Delaying a chance to make even more money as a free agent, the right-hander agreed Monday to a $38 million, four-year contract that avoided a salary arbitration hearing.
Greinke, the No. 6 overall draft pick in 2002, was rushed to the majors because the Royals were desperate for talent. Often moody and uncommunicative, he suddenly bolted from spring training in 2006 and went home to Orlando, Fla., thinking he was probably through with baseball.
But the Royals talked him into seeking treatment for what was diagnosed as social disorder. Former general manager Allard Baird and ex-manager Buddy Bell spent countless hours with their discouraged young pitcher who, in his own words, "just hated being around people."
Greinke admits it was a struggle. But by 2007, he was back in the big leagues to stay. With a lively, biting fastball and good command of three other pitches, he went 13-10 in 32 starts last year, setting career highs in strikeouts (183) and innings (202 1/3). His 3.47 ERA was the best by a full-time Royals starter in 11 years.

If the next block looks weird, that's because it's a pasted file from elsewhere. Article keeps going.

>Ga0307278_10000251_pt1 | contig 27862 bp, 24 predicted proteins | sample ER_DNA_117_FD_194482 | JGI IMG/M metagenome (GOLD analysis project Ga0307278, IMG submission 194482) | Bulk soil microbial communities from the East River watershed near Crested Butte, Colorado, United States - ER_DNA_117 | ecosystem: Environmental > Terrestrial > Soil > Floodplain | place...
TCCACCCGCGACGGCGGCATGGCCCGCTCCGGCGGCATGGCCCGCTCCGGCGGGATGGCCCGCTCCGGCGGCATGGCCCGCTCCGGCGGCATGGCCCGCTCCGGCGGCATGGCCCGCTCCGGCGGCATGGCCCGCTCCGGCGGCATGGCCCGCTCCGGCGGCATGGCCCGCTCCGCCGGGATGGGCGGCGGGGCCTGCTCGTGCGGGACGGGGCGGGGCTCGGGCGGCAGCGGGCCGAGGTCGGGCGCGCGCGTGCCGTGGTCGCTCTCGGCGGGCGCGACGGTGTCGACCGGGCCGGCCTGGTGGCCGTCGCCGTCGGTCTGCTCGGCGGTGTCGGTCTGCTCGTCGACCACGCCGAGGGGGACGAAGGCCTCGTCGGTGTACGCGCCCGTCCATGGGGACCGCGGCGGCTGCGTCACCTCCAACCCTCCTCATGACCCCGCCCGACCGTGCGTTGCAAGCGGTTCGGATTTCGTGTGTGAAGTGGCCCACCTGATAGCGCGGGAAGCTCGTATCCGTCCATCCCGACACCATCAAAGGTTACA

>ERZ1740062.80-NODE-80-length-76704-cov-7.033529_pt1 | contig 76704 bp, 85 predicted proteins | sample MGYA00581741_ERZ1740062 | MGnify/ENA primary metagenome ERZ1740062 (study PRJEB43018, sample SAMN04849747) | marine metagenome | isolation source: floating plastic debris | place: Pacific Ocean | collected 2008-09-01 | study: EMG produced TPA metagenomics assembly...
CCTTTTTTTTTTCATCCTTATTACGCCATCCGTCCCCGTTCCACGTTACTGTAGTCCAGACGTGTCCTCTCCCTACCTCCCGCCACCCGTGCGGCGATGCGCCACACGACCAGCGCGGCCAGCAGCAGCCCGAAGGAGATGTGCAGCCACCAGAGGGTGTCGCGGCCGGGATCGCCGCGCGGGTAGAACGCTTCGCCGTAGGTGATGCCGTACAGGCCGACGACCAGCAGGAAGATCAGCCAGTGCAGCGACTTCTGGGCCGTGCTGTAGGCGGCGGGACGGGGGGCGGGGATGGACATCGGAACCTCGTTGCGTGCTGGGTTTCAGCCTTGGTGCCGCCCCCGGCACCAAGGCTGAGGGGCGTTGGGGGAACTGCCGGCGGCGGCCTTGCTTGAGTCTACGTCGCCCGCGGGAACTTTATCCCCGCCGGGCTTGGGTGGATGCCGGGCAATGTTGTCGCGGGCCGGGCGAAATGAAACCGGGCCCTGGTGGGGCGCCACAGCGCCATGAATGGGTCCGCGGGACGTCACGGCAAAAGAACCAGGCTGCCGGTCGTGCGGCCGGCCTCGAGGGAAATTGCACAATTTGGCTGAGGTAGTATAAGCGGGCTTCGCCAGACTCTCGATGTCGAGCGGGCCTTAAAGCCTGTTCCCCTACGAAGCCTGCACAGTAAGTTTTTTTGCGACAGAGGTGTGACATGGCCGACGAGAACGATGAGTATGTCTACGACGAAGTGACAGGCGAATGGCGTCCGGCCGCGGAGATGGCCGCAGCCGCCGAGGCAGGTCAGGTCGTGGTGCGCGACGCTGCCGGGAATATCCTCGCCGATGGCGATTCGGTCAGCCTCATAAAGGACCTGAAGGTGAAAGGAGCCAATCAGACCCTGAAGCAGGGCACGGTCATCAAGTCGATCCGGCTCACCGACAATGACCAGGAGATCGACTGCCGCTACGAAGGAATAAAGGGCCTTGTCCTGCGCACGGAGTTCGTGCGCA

"It was awesome. They could've easily pushed me aside, or helped me get back and then dump me off as soon as they could get something for me," Greinke said. "But they did everything they could, bent over backwards to help me."
The 25-year-old Greinke, just coming into his prime earning years, could have become a free agent after the 2010 season.
"He may have been the most sought-after free agent in the winter of 2010," general manager Dayton Moore said. "We went aggressive with Zack and fortunately we got the backing (from ownership) to be able to do this."
When he left spring training in 2006, Greinke wasn't even sure why he was so miserable.
"I didn't realize there was a cure for what I had, where I just hated being around people," he said. "I was going to get a job where I didn't have to be around people all the time. Mainly, just mowing grass was my goal."
Now his priorities are entirely different.
"It's just been, like seriously, three years of just thinking every day I want to get as good as I can get and help the Royals as much as I can," he said.
When Moore replaced Baird, he maintained the same hands-on care of Greinke that his predecessor had shown.